by Tara DelloIacono Thies Registered Dietitian and Nutrition Strategist
(NewsUSA) - For years we've heard about the dangers of sun exposure -- premature lines and wrinkles, brown splotches and the biggest scare of all, skin cancer. We slather on the sunscreen, wear hats and don UV-protective clothing. Meanwhile, our teeth and bones pay the price -- staying out of the sun means we don't activate production of our sunshine vitamin, vitamin D, which is critical to strong bones and pearly whites.
In addition to our obsession with UV protection, numerous studies point to the fact that the Dietary Reference Intakes (RDIs) for vitamin D set in the 1990s are no longer sufficient based on new research that shows vitamin D wears more than a "calcium absorption" hat. It turns out that vitamin D could be a strong defensive player against cancer, heart disease, immunity and neuromuscular disorders. Based on this, you can bet that the Institute of Medicine (IOM) has set determining the optimal intake of vitamin D as a high priority.
Most Americans face a serious vitamin D deficiency, with women having the greatest risk of deficiency. Nearly half of us don't meet our recommended daily intake for vitamin D, according to the Dietary Guidelines for Americans and the American Dietetic Association. A lack of vitamin D in our diets has put us on a path toward some serious health problems. Studies show that a lack of vitamin D may put people at risk for diabetes, heart disease and osteoporosis.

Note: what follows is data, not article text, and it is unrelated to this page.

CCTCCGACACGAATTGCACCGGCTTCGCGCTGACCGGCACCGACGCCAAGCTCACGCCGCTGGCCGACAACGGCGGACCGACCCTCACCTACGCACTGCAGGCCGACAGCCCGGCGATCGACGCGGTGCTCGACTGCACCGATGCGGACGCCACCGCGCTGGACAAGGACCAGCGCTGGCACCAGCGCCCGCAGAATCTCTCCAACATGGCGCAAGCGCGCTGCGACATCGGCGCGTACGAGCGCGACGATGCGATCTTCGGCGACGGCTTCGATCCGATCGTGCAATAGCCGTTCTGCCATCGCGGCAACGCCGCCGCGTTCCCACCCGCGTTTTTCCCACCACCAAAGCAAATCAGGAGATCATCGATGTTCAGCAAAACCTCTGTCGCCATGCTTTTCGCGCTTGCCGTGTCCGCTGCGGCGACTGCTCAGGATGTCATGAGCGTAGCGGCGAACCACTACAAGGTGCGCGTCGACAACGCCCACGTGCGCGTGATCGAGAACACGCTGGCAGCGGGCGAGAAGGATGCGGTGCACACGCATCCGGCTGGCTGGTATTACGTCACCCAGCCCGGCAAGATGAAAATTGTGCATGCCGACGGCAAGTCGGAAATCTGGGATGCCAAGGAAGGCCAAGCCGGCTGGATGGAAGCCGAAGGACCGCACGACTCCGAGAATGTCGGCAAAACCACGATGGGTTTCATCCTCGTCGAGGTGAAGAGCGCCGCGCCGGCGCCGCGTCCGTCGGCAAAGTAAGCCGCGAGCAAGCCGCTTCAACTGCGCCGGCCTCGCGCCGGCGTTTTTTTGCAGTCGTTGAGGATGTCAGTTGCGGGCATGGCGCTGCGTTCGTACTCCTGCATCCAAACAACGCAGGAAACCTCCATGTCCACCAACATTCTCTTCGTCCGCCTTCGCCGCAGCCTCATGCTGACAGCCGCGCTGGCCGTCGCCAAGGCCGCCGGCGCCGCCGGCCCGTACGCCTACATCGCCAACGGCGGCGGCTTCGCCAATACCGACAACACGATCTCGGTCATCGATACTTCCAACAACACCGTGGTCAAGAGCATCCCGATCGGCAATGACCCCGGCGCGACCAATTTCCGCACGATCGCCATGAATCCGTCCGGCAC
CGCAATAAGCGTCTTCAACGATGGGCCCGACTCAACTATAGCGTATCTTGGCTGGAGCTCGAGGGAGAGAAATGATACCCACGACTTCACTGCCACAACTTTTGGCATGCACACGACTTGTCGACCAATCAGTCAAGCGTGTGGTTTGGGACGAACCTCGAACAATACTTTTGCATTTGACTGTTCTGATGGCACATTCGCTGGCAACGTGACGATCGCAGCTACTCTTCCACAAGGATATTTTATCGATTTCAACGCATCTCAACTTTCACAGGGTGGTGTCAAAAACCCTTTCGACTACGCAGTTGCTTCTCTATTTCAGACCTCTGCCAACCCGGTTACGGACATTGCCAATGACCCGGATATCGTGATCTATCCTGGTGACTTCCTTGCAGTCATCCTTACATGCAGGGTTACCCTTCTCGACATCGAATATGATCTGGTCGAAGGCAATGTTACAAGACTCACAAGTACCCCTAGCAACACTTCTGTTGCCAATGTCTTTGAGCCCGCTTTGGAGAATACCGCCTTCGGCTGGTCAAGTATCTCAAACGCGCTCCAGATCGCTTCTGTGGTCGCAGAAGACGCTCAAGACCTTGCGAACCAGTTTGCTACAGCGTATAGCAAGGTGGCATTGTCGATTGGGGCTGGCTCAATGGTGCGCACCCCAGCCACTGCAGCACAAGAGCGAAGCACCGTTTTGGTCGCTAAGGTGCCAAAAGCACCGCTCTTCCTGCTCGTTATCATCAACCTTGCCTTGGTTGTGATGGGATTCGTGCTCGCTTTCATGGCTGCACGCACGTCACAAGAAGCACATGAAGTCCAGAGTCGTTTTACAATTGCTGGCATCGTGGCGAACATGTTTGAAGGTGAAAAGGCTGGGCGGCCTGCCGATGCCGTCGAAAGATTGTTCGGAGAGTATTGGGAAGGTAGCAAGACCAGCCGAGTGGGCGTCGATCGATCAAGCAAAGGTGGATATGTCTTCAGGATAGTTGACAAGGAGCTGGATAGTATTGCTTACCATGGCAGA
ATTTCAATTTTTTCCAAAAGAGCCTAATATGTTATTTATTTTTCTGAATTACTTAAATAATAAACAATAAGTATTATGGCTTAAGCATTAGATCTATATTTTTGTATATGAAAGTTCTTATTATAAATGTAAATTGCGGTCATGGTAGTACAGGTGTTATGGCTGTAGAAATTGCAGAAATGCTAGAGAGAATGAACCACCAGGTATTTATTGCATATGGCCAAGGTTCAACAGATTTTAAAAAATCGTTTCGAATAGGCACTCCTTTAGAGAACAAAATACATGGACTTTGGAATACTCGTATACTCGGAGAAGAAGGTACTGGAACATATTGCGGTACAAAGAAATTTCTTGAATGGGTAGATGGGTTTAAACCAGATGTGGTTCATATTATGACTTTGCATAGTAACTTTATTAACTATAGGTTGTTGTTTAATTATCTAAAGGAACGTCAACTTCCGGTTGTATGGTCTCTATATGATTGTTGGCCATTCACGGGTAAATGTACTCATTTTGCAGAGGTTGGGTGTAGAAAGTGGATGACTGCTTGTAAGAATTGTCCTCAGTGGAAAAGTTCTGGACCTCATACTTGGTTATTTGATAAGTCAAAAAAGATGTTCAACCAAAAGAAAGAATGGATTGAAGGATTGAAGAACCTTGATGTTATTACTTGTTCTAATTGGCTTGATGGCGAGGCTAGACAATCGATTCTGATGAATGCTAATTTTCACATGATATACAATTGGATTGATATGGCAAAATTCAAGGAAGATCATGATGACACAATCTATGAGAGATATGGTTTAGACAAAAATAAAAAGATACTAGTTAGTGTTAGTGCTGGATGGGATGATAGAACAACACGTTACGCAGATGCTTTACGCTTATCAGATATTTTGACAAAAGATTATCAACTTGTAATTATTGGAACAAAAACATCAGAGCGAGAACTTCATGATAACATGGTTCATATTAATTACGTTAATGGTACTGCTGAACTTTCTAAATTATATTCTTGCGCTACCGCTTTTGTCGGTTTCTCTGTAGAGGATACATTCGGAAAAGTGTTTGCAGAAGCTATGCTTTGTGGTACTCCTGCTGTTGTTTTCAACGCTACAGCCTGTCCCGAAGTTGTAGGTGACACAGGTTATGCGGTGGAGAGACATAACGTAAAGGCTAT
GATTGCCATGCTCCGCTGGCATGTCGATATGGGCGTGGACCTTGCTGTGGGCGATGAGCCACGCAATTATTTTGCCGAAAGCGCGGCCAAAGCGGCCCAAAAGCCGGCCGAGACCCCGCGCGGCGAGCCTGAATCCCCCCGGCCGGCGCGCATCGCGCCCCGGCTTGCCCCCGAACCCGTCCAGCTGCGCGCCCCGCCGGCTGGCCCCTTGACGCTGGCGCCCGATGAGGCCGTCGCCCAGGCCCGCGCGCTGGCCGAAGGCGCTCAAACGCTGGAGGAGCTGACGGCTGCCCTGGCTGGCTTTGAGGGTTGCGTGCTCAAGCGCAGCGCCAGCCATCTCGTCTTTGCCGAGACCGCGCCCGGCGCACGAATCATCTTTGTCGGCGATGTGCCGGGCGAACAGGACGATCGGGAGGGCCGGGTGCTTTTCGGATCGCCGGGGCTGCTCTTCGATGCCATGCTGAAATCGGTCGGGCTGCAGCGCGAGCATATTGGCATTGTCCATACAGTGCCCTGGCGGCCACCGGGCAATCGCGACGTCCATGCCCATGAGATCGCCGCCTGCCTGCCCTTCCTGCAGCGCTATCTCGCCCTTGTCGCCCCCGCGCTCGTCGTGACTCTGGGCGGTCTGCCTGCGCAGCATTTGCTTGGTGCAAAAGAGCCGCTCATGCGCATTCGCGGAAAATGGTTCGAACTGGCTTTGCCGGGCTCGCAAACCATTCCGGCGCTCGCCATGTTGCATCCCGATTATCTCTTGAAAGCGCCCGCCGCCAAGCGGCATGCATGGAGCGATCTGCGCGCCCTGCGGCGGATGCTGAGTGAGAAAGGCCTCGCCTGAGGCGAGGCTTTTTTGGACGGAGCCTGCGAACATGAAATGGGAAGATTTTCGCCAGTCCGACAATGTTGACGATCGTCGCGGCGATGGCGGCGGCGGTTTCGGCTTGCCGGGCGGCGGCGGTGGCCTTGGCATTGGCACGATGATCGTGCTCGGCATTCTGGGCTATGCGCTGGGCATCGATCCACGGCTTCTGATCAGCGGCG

Geography, age, skin color and the amount of SPF we apply plays a serious role in how much or how little vitamin D our bodies produce. Today, most vitamin D comes from the foods we eat. Fish is one of the few foods naturally rich in vitamin D. Tuna, salmon, sardines and mackerel are especially excellent sources of vitamin D, but it's unlikely that we're eating enough to make up for our vitamin D deficit. Products such as milk and yogurt, certain baked goods and oil spreads usually pack extra vitamin D, too.
So, how much should be we be getting? Well, we won't know for sure until the IOM sets new recommendations. You can visit your doctor and request a blood test for the active form of vitamin D, known as 25 hydroxy D3. The amount of vitamin D needed to maintain optimal levels in our blood has not yet been established, but initial studies suggest the range to be a concentration somewhere between 40 and 80 nanomoles/liter. This test can be taken at your annual check-up to see how effective your diet is in providing you with vitamin D.
In the meantime, eat the foods I've mentioned as being high in vitamin D. You can also supplement 200 IUs per day (if you're under 50 years of age) or 400 IUs a day (if you're over 50 years of age). Eating a LUNA bar is another great way to get vitamin D, as well as other vitamins and minerals, such as iron, calcium and folic acid, that women need. Your bones, teeth and taste buds will thank you!